For instance, the letters would negatively impact voting on bond issues and levies for capital improvement projects to improve school infrastructure and provide 21st century learning environments, and hurt schools’ abilities to sustain and build support from businesses and industry, the letter states.

“Instead of supporting Washington’s schools and students, the Department would be damaging the very progress that Washington’s school boards, administrators, teachers and staff, parents, businesses and communities have achieved for their students,” Gentzel wrote.

Here’s the full letter:

Dear Secretary Duncan:

The National School Boards Association, representing over 90,000 local school board members through our state associations, urges your swift consideration to exempt the Washington State Office of the Superintendent of Public Instruction (OSPI) from the 14-day notice requirement regarding public school choice for the upcoming school year.

The letters that are currently required would convey a great level of ambiguity about the condition of many schools, labeling them as failing. Conversely, several schools have made significant gains in raising student achievement, from graduation rates and reading proficiency to parental involvement. In fact, the Department has acknowledged school districts in Washington for their success in improving educational opportunities and outcomes for their students. Hence, the 14-day letters would be counterproductive to the students, schools, and communities, especially when there are extremely limited school choice options in the state.

Imposing this requirement on Washington’s schools is a disservice that could hurt the morale of students, erode community confidence, affect support from business partners, impact the ability to attract and retain effective teachers and leaders, and reduce other resources that benefit the students. For example, several communities are slated to consider bond issues and levies for capital improvement projects to improve school infrastructure and provide 21st century learning environments. What good would the letters do in supporting these community efforts? They would discourage citizens and community support instead of fostering the very resources the Department encourages within states and communities. Additionally, what purpose would the letters serve in helping Washington’s schools sustain and build support from businesses and industry in securing partnerships for programs such as Career and Technical Education or arts and humanities? Would the letters influence these and other decisions?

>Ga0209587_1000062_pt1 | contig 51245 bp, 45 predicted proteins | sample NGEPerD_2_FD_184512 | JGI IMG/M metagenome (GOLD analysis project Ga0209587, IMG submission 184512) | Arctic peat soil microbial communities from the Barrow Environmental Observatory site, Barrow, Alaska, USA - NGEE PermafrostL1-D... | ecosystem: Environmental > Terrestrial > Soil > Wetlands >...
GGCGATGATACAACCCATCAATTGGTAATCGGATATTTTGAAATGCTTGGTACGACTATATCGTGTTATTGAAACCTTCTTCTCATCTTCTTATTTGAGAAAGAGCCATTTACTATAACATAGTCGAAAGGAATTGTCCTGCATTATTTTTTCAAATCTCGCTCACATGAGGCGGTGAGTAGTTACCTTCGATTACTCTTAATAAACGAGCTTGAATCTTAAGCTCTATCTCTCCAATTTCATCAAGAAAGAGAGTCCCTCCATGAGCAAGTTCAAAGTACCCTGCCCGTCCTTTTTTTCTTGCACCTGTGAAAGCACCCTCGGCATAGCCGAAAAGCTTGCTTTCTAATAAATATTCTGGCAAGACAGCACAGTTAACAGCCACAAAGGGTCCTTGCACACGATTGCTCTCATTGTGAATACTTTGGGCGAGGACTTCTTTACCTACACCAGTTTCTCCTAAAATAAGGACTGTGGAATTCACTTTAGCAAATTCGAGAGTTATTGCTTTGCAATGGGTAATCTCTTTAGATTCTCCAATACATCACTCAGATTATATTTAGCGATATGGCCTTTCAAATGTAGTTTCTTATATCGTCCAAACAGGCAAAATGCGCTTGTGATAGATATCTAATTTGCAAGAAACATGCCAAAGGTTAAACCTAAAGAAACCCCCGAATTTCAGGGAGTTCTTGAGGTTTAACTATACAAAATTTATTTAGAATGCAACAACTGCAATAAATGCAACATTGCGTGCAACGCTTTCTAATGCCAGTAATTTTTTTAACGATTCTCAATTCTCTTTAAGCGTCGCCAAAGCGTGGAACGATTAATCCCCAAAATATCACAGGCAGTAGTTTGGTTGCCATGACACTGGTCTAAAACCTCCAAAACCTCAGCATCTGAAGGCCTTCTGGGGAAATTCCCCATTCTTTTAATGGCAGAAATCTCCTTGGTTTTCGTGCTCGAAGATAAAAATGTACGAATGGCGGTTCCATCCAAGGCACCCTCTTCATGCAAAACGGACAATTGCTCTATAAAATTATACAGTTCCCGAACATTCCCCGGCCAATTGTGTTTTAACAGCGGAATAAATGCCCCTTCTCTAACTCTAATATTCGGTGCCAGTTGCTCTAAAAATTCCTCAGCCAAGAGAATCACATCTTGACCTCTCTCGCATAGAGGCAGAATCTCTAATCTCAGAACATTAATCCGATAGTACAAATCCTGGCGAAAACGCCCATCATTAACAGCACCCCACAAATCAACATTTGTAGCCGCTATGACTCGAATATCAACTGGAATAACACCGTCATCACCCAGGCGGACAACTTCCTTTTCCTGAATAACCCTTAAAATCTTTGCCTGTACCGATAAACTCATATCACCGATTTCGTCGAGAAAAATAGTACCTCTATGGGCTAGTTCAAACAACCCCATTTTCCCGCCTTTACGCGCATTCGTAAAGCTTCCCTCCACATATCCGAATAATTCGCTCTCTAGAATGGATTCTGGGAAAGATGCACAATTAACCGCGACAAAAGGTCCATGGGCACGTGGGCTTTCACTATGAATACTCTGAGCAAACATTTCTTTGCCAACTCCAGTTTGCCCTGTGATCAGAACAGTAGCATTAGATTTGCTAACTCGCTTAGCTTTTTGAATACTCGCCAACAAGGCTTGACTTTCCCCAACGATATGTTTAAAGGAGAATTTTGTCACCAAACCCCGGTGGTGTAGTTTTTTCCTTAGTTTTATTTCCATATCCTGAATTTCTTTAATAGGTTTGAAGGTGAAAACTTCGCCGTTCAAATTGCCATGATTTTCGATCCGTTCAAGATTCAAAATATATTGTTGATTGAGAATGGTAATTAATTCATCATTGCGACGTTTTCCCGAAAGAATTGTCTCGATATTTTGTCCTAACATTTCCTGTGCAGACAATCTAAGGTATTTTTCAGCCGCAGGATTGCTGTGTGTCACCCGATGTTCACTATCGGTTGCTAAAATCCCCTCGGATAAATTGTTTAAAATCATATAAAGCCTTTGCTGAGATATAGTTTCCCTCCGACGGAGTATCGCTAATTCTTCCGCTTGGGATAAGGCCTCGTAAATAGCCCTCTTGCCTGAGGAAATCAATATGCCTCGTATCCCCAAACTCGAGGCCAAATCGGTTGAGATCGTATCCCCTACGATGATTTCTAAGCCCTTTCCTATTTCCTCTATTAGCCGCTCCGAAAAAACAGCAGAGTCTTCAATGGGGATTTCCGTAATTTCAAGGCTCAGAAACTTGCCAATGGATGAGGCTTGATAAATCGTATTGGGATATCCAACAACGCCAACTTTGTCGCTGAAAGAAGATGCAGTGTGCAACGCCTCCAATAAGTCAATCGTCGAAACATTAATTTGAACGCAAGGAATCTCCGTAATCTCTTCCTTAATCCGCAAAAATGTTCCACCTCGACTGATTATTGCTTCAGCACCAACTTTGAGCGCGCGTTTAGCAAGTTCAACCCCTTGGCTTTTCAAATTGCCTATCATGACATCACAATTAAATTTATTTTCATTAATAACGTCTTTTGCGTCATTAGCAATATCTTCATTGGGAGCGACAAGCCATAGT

Instead of supporting Washington’s schools and students, the Department would be damaging the very progress that Washington’s school boards, administrators, teachers and staff, parents, businesses and communities have achieved for their students.

Therefore, we urge you to exempt Washington’s school districts from this requirement. Please contact Reginald M. Felton, Interim Associate Executive Director, at (703) 838-6782, or rfelton@nsba.org, regarding any further information about this request. We appreciate your consideration and look forward to working closely with you throughout this process.

 

Sincerely,
/s/

Thomas J. Gentzel
Executive Director, NSBA

Joetta Sack-Min|July 18th, 2014|Categories: Federal Programs, Federal Advocacy, No Child Left Behind|Tags: , , , |

Urban school leaders convene in Chicago

Urban school district leaders will gather in Chicago to learn about best practices and new solutions for their public schools at the Council of Urban Boards of Education’s (CUBE) Summer Institute.

This year’s event will feature sessions on equity and access to STEM education, Common Core state standards, the “pushout” crisis, expectations for children living in poverty, parent engagement, and math and science education. CUBE is a service of the National School Boards Association (NSBA) that is dedicated to helping urban school districts find ways to close the achievement gap and give all students a high-quality education.
Notable speakers will be Tyrone Howard, Professor of Education at the University of California Los Angeles; Consuelo Castillo Kickbusch, Lieutenant Colonel, U.S. Army (Retired) and Founder and President of Educational Achievement Services Inc.; Valeria S. Silva, Superintendent of St. Paul Public Schools in Minnesota; and Jeff May, Program Facilitator for Roanoke City Schools in Virginia.

The conference will open with a half-day workshop on educational technology and defining equity led by Ann Flynn, Director of Educational Technology for NSBA. The session will include leading school technology experts and practitioners.

“The Summer Institute is an excellent opportunity for urban school leaders to find solutions to some of the challenges facing our public schools,” said Van Henri White, Chair of the CUBE Steering Committee and President of the Rochester City School Board in New York. “The myriad of ideas and insights exchanged during this event will inform CUBE’s work and will ultimately benefit students in urban districts across the country.”

CUBE hosts the Summer Institute as well as an annual conference and special programming at NSBA’s Annual Conference to provide educational opportunities to urban school board leaders.